Following a grant application submission, hold a formal debrief on the process to consider how your team can improve future efforts
By Jerry Brant
I constantly preach planning as the most important part of the grant-writing process, but what happens after your grant is submitted? Have you ever thought about conducting a grant debriefing?
Hopefully, we are all debriefing after critical calls and emergency situations – also known as conducting after-action reviews (AARs). We do this to learn what went right and what went wrong, how we can make improvements, and even to see the various perspectives on the same incident.
But how many times has your agency debriefed after submitting a grant application?
Usually, the grant-writing comes to an end, be it successful or otherwise, and the grant committee does what? It probably goes off to celebrate the submission of the application.
The “what next” is generally determined by the outcome of the application – but of course, you won’t know that for months. So the immediate “what next” can be any number of things, but it likely rarely includes reflection on the just-completed application.
But why is post-submission debriefing important? If the grant was submitted on time, what is there to learn? We achieved our mission so let’s move on to the next grant and continue the streak, right? Wrong.
At some point after your grant has been submitted, you probably conducted a debrief and don’t even realize it. How many times after submitting do you say to your committee, “We are never going to submit our application at the last minute again”?
What did you just do? You started the process of debriefing, so why not make it a formal process?
A successful grant application certainly starts with planning. So our postmortem should begin by looking at our planning process.
Ask your team these questions:
These questions are a great way to get the group talking to determine best practices for the following application process.
One of the things that drive me crazy is when I talk with a department at the opening of a new grant application period and they tell me something like, “We had problems last year submitting because of some problem with our DUNS number.”
My response: “You’ve had six months to investigate the problem so it’s fixed now, right?”
Sadly, the answer is typically either no or I don’t know.
I know it is extremely frustrating to spend all the time getting prepared to write a grant application, only to find out that it can’t be submitted. The key is this: Don’t give up at that point and forget about it because it isn’t going to fix itself. Follow up and fix the problem – now, while it’s still fresh in your mind! Don’t wait until the next application period opens because, depending on the problem, it may take too long to fix, and you may be unable to apply again.
One of the toughest parts of your debriefing may be redefining your grant team. If your team has been together for a while and been successful, this shouldn’t be a concern. However, if your team is new or there has been constant controversy, then maybe it’s time to shake up your team. If you have a member who is constantly late with their share of the work or their work always needs to be redone, again, then maybe it’s time to replace them.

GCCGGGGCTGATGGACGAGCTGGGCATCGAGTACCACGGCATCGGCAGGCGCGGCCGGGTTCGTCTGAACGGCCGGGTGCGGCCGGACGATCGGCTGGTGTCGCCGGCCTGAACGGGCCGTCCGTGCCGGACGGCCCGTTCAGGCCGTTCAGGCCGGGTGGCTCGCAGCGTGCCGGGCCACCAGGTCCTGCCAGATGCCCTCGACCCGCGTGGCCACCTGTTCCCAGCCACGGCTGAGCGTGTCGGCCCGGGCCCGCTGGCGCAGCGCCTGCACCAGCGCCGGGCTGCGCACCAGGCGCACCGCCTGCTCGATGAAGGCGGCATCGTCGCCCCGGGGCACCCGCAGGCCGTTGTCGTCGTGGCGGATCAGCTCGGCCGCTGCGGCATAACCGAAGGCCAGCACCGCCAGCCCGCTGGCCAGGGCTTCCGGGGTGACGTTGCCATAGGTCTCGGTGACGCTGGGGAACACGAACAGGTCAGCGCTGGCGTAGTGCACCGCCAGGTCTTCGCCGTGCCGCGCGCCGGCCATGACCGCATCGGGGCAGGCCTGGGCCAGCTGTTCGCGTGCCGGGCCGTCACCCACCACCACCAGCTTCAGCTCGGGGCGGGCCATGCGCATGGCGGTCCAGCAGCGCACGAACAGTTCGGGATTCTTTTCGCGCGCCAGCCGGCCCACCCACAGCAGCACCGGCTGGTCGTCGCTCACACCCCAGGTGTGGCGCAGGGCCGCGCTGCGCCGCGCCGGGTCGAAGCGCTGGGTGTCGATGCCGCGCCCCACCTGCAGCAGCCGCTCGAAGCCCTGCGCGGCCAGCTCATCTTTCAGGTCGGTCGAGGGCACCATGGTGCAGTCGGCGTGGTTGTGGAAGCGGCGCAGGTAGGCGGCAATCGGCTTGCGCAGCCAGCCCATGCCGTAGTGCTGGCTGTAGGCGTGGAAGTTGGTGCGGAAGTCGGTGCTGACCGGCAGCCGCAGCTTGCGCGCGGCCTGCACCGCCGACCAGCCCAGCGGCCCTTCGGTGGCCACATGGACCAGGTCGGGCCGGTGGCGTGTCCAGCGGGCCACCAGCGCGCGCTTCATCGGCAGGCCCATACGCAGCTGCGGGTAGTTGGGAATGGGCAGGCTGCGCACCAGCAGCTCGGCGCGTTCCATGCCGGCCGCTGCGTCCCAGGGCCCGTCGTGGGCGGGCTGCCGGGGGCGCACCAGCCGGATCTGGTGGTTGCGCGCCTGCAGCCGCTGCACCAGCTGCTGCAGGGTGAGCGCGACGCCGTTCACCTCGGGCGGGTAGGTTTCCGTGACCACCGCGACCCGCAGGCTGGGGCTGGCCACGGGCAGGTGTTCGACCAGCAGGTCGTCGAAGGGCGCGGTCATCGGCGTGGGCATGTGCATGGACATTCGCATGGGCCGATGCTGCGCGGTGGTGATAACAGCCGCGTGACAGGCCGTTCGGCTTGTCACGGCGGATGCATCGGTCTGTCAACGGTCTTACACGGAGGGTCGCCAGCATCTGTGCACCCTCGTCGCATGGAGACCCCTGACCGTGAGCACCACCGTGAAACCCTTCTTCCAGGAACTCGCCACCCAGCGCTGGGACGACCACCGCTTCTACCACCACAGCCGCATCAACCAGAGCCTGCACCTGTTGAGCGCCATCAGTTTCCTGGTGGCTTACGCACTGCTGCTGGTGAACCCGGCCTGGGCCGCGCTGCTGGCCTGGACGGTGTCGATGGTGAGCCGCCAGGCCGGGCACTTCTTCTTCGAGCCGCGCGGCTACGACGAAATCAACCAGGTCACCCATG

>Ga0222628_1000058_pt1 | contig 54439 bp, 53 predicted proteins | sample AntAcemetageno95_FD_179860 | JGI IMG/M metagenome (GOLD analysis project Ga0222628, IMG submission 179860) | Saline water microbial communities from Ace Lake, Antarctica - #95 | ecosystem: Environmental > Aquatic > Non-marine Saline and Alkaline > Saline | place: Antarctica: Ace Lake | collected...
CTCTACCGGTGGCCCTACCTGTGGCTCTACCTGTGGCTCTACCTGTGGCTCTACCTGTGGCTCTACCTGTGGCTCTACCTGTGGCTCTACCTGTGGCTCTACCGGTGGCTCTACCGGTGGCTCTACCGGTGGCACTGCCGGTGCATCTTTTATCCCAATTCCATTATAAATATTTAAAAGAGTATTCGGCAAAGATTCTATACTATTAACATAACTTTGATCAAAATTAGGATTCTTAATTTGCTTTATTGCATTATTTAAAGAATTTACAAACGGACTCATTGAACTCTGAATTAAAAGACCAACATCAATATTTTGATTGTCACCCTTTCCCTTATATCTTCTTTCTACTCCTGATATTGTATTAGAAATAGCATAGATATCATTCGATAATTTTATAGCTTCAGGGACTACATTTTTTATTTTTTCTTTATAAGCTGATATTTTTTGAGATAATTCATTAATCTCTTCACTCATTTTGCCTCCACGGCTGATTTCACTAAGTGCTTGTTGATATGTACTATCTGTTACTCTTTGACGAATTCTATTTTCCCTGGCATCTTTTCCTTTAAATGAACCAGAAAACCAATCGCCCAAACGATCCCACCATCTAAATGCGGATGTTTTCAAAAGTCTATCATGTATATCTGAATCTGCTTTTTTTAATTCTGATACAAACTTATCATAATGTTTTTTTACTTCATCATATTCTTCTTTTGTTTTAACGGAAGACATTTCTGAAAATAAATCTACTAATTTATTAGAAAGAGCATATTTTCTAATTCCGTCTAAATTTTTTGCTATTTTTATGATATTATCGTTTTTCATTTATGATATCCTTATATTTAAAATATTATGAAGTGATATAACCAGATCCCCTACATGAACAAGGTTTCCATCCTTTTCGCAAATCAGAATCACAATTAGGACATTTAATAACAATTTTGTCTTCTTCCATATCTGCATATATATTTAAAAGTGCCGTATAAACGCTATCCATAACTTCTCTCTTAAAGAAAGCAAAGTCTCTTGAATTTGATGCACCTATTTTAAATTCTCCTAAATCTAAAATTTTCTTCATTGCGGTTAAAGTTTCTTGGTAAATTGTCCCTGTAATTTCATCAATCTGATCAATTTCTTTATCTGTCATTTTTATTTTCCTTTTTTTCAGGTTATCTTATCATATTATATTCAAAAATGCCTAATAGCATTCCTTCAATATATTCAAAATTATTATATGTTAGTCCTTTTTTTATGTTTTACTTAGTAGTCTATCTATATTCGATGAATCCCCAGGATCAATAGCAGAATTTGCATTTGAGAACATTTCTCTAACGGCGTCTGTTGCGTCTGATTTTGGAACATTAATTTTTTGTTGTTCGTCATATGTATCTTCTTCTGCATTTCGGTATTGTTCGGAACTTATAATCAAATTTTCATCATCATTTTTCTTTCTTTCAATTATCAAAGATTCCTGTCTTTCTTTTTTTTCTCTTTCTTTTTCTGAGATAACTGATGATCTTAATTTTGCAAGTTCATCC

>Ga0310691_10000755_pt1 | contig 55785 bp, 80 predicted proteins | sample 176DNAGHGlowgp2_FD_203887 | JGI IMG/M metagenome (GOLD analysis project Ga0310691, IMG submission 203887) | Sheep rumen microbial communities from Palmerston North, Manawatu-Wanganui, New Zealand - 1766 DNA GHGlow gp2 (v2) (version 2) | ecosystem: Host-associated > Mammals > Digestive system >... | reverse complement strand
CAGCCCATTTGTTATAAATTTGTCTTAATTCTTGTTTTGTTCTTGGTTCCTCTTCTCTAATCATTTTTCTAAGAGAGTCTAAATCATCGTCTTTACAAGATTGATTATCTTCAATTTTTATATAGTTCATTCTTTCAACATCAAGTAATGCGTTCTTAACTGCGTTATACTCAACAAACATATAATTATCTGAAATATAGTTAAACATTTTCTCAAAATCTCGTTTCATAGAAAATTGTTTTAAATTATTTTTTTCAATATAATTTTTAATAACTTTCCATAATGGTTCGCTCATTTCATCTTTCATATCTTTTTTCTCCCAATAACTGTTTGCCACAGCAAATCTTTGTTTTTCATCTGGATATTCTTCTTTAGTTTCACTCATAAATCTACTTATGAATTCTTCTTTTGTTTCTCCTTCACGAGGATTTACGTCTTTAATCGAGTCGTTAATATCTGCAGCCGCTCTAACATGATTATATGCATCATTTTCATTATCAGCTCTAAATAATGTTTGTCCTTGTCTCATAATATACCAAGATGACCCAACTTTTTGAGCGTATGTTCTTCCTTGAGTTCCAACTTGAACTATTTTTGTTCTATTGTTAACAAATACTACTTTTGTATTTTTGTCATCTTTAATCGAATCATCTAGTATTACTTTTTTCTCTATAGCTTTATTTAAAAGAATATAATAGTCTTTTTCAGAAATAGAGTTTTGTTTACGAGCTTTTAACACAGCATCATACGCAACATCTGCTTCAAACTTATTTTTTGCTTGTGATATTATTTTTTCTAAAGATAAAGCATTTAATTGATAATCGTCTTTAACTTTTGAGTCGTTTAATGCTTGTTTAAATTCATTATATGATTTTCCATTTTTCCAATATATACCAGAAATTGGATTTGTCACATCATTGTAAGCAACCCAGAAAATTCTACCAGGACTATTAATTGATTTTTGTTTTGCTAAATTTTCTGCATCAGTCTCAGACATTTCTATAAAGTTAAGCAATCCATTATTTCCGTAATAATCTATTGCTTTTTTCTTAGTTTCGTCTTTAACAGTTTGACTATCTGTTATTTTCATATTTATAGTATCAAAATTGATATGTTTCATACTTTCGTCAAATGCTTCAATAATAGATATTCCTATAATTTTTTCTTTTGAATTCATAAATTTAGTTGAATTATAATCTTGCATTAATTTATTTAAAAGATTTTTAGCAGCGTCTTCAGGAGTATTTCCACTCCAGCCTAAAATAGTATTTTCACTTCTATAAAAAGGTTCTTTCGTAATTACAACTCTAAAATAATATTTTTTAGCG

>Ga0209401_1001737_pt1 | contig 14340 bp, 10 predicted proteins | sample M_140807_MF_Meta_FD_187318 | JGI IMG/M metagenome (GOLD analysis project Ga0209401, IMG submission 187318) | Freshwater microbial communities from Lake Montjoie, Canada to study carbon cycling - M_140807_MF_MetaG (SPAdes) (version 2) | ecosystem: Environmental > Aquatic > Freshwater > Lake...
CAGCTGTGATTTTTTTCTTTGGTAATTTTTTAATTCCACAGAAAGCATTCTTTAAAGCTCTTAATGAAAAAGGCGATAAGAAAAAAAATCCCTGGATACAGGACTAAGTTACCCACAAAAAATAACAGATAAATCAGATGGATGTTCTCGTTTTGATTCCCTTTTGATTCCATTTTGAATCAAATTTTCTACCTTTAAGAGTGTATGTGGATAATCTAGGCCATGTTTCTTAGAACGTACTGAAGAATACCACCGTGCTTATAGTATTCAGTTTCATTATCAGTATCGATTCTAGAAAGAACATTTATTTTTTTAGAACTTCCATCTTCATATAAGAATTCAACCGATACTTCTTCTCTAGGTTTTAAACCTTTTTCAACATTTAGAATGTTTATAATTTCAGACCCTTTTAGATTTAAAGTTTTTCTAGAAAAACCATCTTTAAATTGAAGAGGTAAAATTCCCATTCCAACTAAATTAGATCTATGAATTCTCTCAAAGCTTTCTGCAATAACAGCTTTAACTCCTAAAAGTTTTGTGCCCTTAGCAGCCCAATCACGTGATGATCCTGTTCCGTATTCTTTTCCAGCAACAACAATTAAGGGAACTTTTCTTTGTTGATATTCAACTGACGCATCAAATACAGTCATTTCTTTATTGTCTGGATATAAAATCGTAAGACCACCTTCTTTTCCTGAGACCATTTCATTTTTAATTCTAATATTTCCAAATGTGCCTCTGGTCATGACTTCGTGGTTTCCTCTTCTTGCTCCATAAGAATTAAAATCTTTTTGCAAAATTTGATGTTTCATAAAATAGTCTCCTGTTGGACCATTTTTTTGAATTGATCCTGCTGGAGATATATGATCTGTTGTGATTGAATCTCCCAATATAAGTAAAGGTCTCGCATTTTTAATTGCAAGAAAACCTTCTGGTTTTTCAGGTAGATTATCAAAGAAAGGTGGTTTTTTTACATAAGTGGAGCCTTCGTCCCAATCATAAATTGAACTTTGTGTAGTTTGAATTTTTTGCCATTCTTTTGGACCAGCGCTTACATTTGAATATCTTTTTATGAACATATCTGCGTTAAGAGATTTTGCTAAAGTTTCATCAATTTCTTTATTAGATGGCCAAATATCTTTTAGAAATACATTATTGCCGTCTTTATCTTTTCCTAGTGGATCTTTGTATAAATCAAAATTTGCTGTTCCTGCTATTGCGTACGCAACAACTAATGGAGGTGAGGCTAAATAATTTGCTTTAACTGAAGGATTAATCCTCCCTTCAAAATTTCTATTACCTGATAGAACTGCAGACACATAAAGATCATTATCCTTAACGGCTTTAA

Remember, most grant applications are computer-based. Please don’t appoint members to your team who can’t use a computer and then wonder why the process isn’t moving efficiently.
Grant debriefs are important, especially if it turns out that your application didn’t get funded. Reflecting on missteps isn’t fun, nor will it change the circumstances of this year’s application, but it will put your grant team in a better position to avoid future problems and will help the process move more effectively on the next try.
Identify the root causes that led to setbacks and learn from those mistakes. Even when you’ve successfully completed a project, there will always be some sort of takeaway. Integrating that information into your next planning session can accelerate learning and help ensure actions that lead to a grant award.
About the author
Jerry Brant is a senior grant consultant and grant writer with FireGrantsHelp and EMSGrantsHelp. He has 46 years of experience as a volunteer firefighter in west-central Pennsylvania. He is a life member of the Hope Fire Company of Northern Cambria, where he served as chief for 15 years. He is an active member of Patton Fire Company 1 and serves as a safety officer. Brant graduated from Saint Francis University with a bachelor’s degree in political science. In 2003, he was awarded a James A Johnson Fellowship by the FannieMae Foundation for his accomplishments in community development, and in 2019, he was honored as with the Leroy C Focht Sr. Memorial Award from the Central District Volunteer Fireman's Association. He has successfully written more than $70 million in grant applications. Brant can be reached via email.
Copyright © 2020 CorrectionsOneGrants.com. All rights reserved.